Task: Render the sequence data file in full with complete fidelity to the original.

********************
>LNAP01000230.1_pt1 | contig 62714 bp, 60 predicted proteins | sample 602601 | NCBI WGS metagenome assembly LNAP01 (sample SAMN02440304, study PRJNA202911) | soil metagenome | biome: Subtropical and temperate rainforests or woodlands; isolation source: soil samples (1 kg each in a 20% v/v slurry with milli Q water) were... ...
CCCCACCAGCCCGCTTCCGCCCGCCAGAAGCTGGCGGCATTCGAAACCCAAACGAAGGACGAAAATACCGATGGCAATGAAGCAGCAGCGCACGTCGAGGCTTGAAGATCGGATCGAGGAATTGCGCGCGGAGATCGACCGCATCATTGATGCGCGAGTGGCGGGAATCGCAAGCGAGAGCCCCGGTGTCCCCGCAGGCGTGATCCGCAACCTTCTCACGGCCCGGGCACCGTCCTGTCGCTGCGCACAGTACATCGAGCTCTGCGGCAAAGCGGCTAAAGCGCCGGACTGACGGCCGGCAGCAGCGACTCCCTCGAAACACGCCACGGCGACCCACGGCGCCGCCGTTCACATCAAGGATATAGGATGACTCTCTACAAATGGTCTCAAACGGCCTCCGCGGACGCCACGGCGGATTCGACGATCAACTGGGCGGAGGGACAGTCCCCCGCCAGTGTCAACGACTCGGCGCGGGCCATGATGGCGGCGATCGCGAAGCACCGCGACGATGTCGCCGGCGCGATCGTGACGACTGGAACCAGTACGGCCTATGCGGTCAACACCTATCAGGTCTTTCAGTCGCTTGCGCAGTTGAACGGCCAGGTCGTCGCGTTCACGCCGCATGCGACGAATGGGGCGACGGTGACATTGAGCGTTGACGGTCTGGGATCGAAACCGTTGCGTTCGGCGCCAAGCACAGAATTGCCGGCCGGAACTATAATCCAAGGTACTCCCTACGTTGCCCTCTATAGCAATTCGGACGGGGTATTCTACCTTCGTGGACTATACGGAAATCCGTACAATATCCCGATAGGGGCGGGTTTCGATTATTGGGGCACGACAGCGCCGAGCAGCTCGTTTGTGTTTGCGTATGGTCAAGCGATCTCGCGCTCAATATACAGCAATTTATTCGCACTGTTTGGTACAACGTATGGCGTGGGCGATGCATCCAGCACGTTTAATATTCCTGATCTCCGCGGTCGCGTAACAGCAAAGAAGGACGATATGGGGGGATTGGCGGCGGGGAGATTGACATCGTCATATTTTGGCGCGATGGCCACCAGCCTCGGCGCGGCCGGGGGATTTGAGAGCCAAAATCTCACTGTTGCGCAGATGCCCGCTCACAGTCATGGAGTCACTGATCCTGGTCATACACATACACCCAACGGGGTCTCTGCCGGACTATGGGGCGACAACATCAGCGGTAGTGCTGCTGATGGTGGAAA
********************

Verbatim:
>LNAP01000230.1_pt1 | contig 62714 bp, 60 predicted proteins | sample 602601 | NCBI WGS metagenome assembly LNAP01 (sample SAMN02440304, study PRJNA202911) | soil metagenome | biome: Subtropical and temperate rainforests or woodlands; isolation source: soil samples (1 kg each in a 20% v/v slurry with milli Q water) were... ...
CCCCACCAGCCCGCTTCCGCCCGCCAGAAGCTGGCGGCATTCGAAACCCAAACGAAGGACGAAAATACCGATGGCAATGAAGCAGCAGCGCACGTCGAGGCTTGAAGATCGGATCGAGGAATTGCGCGCGGAGATCGACCGCATCATTGATGCGCGAGTGGCGGGAATCGCAAGCGAGAGCCCCGGTGTCCCCGCAGGCGTGATCCGCAACCTTCTCACGGCCCGGGCACCGTCCTGTCGCTGCGCACAGTACATCGAGCTCTGCGGCAAAGCGGCTAAAGCGCCGGACTGACGGCCGGCAGCAGCGACTCCCTCGAAACACGCCACGGCGACCCACGGCGCCGCCGTTCACATCAAGGATATAGGATGACTCTCTACAAATGGTCTCAAACGGCCTCCGCGGACGCCACGGCGGATTCGACGATCAACTGGGCGGAGGGACAGTCCCCCGCCAGTGTCAACGACTCGGCGCGGGCCATGATGGCGGCGATCGCGAAGCACCGCGACGATGTCGCCGGCGCGATCGTGACGACTGGAACCAGTACGGCCTATGCGGTCAACACCTATCAGGTCTTTCAGTCGCTTGCGCAGTTGAACGGCCAGGTCGTCGCGTTCACGCCGCATGCGACGAATGGGGCGACGGTGACATTGAGCGTTGACGGTCTGGGATCGAAACCGTTGCGTTCGGCGCCAAGCACAGAATTGCCGGCCGGAACTATAATCCAAGGTACTCCCTACGTTGCCCTCTATAGCAATTCGGACGGGGTATTCTACCTTCGTGGACTATACGGAAATCCGTACAATATCCCGATAGGGGCGGGTTTCGATTATTGGGGCACGACAGCGCCGAGCAGCTCGTTTGTGTTTGCGTATGGTCAAGCGATCTCGCGCTCAATATACAGCAATTTATTCGCACTGTTTGGTACAACGTATGGCGTGGGCGATGCATCCAGCACGTTTAATATTCCTGATCTCCGCGGTCGCGTAACAGCAAAGAAGGACGATATGGGGGGATTGGCGGCGGGGAGATTGACATCGTCATATTTTGGCGCGATGGCCACCAGCCTCGGCGCGGCCGGGGGATTTGAGAGCCAAAATCTCACTGTTGCGCAGATGCCCGCTCACAGTCATGGAGTCACTGATCCTGGTCATACACATACACCCAACGGGGTCTCTGCCGGACTATGGGGCGACAACATCAGCGGTAGTGCTGCTGATGGTGGAAA